Funding Community Organizing

Social Change Through Civic Participation

 

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Grantmakers who fund community organizing say it's the best option when you want to promote civic engagement and support lasting solutions to a community's problems. Yet many funders, concerned about the ability to measure its impact and effectiveness, hesitate to take up community organizing as a strategy. In this guide, funders and organizers discuss what makes community organizing unique and uniquely effective, how to manage grantee relationships over time, understanding the value of process, and the grantmaker's special role in fostering change.
 

HIGHLIGHTS
  • The benefits and methods of community organizing 
  • Points of entry for grantmakers
  • Mapping resources and power 
  • When a grantee is under attack 
 
COMMUNITY ORGANIZING RESOURCES

While developing this guide, grantmakers offered a wide range of resources in several areas of community organizing. We've compiled a web-only list that includes books, films, articles, research reports, toolkits, and more.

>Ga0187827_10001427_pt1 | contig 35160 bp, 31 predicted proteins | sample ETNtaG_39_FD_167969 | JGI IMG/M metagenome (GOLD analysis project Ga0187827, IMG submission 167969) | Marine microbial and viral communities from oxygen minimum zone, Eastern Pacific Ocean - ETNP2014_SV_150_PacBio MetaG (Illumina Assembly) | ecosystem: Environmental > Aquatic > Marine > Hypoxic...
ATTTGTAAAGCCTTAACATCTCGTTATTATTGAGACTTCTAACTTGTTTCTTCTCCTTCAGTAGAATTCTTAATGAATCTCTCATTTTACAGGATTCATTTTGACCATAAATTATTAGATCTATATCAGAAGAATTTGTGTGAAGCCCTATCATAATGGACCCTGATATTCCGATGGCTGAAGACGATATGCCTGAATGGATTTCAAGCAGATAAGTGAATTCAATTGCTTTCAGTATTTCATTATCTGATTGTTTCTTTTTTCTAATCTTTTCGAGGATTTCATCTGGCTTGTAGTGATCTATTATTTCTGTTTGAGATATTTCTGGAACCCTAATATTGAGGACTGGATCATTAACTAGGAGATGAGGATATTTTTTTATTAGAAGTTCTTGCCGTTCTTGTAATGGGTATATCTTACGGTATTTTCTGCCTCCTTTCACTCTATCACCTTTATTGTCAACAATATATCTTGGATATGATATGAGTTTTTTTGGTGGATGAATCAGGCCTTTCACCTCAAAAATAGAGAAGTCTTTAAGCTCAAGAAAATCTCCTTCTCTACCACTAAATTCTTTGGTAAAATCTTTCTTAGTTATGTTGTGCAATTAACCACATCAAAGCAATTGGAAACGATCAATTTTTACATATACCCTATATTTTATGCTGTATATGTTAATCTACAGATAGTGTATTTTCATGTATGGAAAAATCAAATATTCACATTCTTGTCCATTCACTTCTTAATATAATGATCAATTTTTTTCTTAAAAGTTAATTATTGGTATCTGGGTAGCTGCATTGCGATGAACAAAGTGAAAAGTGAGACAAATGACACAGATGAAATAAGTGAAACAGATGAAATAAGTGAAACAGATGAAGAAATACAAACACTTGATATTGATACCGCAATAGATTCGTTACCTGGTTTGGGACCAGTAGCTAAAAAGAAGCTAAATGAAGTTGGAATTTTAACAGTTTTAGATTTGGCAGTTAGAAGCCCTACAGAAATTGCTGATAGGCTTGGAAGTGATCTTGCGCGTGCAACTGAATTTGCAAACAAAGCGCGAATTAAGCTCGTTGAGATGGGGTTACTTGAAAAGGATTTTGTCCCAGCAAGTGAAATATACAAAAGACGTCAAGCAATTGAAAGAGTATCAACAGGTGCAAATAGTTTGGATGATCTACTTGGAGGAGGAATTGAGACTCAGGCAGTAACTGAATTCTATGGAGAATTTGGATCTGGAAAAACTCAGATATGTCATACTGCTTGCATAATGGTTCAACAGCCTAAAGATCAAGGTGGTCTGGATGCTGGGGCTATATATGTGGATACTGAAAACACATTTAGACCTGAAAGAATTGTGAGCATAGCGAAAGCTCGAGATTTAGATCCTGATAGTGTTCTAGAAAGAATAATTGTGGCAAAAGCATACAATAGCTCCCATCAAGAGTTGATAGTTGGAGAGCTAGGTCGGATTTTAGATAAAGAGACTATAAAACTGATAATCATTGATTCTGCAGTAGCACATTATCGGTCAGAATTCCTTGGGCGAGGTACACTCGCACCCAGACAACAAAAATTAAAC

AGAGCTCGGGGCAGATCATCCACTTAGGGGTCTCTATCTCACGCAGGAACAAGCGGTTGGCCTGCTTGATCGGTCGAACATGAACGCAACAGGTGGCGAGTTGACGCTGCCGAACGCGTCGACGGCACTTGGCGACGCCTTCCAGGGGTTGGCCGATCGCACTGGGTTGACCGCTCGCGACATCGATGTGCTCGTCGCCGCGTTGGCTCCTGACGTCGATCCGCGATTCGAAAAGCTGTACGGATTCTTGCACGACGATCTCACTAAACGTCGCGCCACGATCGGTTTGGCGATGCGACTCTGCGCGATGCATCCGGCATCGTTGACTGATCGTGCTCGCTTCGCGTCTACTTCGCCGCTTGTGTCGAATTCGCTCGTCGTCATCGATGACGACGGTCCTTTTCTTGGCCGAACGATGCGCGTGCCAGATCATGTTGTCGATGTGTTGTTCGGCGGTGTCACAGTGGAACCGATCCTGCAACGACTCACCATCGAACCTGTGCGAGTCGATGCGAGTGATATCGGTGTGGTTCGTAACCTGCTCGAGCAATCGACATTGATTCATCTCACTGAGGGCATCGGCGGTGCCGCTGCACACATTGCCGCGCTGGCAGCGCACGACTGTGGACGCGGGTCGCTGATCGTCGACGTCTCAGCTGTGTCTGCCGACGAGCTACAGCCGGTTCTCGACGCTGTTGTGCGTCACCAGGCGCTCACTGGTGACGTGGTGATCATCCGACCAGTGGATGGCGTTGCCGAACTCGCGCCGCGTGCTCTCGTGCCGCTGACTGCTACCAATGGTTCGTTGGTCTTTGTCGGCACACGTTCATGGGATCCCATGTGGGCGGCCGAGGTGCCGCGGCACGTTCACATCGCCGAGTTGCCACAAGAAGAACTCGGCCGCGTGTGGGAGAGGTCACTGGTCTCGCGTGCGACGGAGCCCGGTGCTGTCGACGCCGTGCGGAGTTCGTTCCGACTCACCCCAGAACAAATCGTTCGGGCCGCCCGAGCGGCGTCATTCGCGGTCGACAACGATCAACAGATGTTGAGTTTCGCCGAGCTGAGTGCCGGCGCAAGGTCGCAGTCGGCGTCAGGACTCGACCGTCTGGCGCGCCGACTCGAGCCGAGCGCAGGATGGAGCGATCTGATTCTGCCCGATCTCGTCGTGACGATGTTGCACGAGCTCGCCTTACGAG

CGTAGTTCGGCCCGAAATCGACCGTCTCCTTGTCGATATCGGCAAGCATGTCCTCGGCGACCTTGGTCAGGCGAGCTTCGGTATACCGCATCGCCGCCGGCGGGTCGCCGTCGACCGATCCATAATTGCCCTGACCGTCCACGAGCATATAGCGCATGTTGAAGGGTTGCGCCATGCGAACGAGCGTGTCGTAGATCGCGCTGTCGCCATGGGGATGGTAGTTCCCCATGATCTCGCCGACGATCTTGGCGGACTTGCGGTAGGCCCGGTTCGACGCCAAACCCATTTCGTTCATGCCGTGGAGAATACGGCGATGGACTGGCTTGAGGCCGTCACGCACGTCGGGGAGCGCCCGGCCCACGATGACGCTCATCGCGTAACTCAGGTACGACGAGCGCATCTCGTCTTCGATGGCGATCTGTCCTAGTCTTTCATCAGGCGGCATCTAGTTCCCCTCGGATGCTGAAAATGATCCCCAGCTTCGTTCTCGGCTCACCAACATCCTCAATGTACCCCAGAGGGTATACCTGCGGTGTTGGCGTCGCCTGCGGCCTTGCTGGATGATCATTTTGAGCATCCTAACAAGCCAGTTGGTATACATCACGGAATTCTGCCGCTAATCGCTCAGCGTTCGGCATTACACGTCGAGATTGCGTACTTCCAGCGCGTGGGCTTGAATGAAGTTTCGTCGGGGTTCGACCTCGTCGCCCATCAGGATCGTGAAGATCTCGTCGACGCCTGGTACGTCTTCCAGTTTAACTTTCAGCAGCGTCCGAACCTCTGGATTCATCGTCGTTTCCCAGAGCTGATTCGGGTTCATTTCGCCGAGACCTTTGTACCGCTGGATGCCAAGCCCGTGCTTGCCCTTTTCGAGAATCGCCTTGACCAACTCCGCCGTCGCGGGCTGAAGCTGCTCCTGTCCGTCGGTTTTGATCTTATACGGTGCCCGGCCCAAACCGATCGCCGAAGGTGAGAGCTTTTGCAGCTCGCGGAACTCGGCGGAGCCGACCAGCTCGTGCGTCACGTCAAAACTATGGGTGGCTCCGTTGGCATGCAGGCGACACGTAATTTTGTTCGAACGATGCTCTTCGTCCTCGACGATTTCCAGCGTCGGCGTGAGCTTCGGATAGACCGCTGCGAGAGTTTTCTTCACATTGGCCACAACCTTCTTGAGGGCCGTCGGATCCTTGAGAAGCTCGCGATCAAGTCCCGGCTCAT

sample quotes

"By putting regular people squarely in the middle of the action about how to effect positive social change, it says you're an actor who can make a difference, not a victim, not someone just acted upon." 

- A contributor to the guide on what distinguishes
community organizing from other tactics

"The program officer is a bridge builder between the community and the board room, and nowhere is this possibly more true than in the funding of organizing."  
 

- A former funder on the grantmaker's role as "translator"

"[There's] as much to gain from growth in leadership abilities, self-confidence, and civic participation as from seemingly hard outcomes like changes in the crime rate, school test scores, or access to health care."

-A grantmaker on evaluating process as much as
"hard" outcomes in organizing

  



More on this subject


Community Development: A Guide for Grant Makers on Fostering Better Outcomes Through Good Process

Bill Potapchuk of Community Building Institute and Malka Kopell of The William and Flora Hewlett Foundation

Can collaborative process inspire more effective community development efforts? The authors of this guide think so, based on analysis of programs supported by the Hewlett Foundation. The emphasis is on what constitutes "good process" and how grantmakers can work with local stakeholders to integrate it into community development initiatives. Includes a resource list and a practical "What Grantmakers Can Do" section. [PDF - 48 pages]

Community Organizing Resources
Several grantmakers, including Cyrus Driver and the Working Group on Education Organizing of the Ford Foundation, and Maria Mottola and Kevin Ryan of the New York Foundation shared books, films, toolkits, and other resources for grantmakers interested in supporting community organizing. A print version of the list is available here.?[PDF - 7 pages]